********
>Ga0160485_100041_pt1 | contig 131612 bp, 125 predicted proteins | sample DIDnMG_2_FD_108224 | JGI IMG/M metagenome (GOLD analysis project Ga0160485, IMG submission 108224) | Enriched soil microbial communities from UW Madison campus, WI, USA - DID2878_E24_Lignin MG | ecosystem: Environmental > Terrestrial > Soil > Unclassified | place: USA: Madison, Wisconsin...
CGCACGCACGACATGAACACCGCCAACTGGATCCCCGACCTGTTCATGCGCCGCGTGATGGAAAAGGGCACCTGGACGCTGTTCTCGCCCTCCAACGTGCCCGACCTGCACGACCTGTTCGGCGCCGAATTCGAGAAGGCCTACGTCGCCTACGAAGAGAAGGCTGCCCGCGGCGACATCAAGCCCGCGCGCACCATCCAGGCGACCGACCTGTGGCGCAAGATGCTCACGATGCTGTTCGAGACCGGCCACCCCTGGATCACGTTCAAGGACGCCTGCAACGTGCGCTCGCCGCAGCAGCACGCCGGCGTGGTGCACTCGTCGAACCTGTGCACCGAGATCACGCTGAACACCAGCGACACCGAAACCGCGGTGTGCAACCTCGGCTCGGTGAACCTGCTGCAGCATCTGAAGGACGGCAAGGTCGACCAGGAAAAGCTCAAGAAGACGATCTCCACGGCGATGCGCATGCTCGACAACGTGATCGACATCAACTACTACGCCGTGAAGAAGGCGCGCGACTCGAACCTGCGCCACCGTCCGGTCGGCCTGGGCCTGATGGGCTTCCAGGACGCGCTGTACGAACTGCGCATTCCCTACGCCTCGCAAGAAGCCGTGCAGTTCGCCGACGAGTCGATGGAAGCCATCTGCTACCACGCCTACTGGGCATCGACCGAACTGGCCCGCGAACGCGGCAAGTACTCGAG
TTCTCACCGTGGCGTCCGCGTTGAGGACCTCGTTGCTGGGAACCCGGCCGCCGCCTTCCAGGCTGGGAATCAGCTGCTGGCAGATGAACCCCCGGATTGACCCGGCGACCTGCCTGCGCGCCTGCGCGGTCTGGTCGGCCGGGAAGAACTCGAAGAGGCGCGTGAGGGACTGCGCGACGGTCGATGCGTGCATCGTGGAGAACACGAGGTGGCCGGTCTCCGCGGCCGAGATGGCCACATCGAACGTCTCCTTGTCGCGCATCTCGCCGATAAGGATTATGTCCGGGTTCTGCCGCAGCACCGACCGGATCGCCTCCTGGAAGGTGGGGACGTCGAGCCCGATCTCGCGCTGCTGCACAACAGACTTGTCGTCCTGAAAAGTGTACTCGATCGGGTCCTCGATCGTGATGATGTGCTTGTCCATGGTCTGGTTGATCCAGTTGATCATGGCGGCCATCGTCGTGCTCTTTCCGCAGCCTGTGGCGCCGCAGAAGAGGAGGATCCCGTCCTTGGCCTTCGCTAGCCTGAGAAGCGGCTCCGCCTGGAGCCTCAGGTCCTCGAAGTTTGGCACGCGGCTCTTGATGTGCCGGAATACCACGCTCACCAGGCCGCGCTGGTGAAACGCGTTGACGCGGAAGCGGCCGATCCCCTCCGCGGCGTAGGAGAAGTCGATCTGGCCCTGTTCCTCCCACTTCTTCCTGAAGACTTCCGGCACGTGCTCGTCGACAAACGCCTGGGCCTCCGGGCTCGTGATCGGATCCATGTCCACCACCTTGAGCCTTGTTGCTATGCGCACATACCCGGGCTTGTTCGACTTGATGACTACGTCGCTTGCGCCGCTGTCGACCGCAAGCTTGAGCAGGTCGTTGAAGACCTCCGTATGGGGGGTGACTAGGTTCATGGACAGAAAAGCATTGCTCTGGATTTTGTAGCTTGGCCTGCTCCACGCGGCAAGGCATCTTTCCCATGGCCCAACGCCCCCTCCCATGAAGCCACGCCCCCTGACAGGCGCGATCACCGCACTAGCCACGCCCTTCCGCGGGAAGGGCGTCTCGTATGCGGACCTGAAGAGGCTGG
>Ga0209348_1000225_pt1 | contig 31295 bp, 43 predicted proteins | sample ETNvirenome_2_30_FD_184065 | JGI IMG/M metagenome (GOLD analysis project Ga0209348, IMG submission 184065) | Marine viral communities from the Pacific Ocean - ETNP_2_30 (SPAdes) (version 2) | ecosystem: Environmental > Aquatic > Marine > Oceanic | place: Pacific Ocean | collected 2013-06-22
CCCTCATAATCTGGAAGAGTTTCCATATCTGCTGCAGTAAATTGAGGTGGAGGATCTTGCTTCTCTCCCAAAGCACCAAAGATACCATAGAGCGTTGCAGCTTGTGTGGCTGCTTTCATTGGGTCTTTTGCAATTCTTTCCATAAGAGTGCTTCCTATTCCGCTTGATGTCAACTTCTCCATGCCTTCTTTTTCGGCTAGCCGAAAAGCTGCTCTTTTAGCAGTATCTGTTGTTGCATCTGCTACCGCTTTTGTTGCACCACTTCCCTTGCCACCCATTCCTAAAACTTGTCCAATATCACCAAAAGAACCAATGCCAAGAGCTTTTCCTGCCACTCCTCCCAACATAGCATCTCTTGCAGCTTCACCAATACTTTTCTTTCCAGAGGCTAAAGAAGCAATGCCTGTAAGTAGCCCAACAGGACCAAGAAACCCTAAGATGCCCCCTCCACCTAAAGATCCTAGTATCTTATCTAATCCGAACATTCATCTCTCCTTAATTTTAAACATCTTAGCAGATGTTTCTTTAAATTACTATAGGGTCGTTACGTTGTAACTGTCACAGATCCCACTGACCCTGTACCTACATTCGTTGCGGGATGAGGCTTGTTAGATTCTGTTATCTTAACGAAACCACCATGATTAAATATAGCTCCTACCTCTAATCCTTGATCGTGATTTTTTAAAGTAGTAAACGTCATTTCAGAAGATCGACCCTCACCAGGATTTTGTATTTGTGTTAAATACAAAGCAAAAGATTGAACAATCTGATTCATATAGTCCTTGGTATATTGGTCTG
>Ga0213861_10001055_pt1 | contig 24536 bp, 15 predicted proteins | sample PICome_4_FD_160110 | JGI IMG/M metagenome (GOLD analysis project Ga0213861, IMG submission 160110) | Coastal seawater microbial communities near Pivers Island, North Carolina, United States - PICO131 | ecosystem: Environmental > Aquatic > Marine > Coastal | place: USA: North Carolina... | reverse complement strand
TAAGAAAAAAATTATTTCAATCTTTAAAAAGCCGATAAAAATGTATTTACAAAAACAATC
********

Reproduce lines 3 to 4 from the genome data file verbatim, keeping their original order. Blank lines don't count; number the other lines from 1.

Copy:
TTCTCACCGTGGCGTCCGCGTTGAGGACCTCGTTGCTGGGAACCCGGCCGCCGCCTTCCAGGCTGGGAATCAGCTGCTGGCAGATGAACCCCCGGATTGACCCGGCGACCTGCCTGCGCGCCTGCGCGGTCTGGTCGGCCGGGAAGAACTCGAAGAGGCGCGTGAGGGACTGCGCGACGGTCGATGCGTGCATCGTGGAGAACACGAGGTGGCCGGTCTCCGCGGCCGAGATGGCCACATCGAACGTCTCCTTGTCGCGCATCTCGCCGATAAGGATTATGTCCGGGTTCTGCCGCAGCACCGACCGGATCGCCTCCTGGAAGGTGGGGACGTCGAGCCCGATCTCGCGCTGCTGCACAACAGACTTGTCGTCCTGAAAAGTGTACTCGATCGGGTCCTCGATCGTGATGATGTGCTTGTCCATGGTCTGGTTGATCCAGTTGATCATGGCGGCCATCGTCGTGCTCTTTCCGCAGCCTGTGGCGCCGCAGAAGAGGAGGATCCCGTCCTTGGCCTTCGCTAGCCTGAGAAGCGGCTCCGCCTGGAGCCTCAGGTCCTCGAAGTTTGGCACGCGGCTCTTGATGTGCCGGAATACCACGCTCACCAGGCCGCGCTGGTGAAACGCGTTGACGCGGAAGCGGCCGATCCCCTCCGCGGCGTAGGAGAAGTCGATCTGGCCCTGTTCCTCCCACTTCTTCCTGAAGACTTCCGGCACGTGCTCGTCGACAAACGCCTGGGCCTCCGGGCTCGTGATCGGATCCATGTCCACCACCTTGAGCCTTGTTGCTATGCGCACATACCCGGGCTTGTTCGACTTGATGACTACGTCGCTTGCGCCGCTGTCGACCGCAAGCTTGAGCAGGTCGTTGAAGACCTCCGTATGGGGGGTGACTAGGTTCATGGACAGAAAAGCATTGCTCTGGATTTTGTAGCTTGGCCTGCTCCACGCGGCAAGGCATCTTTCCCATGGCCCAACGCCCCCTCCCATGAAGCCACGCCCCCTGACAGGCGCGATCACCGCACTAGCCACGCCCTTCCGCGGGAAGGGCGTCTCGTATGCGGACCTGAAGAGGCTGG
>Ga0209348_1000225_pt1 | contig 31295 bp, 43 predicted proteins | sample ETNvirenome_2_30_FD_184065 | JGI IMG/M metagenome (GOLD analysis project Ga0209348, IMG submission 184065) | Marine viral communities from the Pacific Ocean - ETNP_2_30 (SPAdes) (version 2) | ecosystem: Environmental > Aquatic > Marine > Oceanic | place: Pacific Ocean | collected 2013-06-22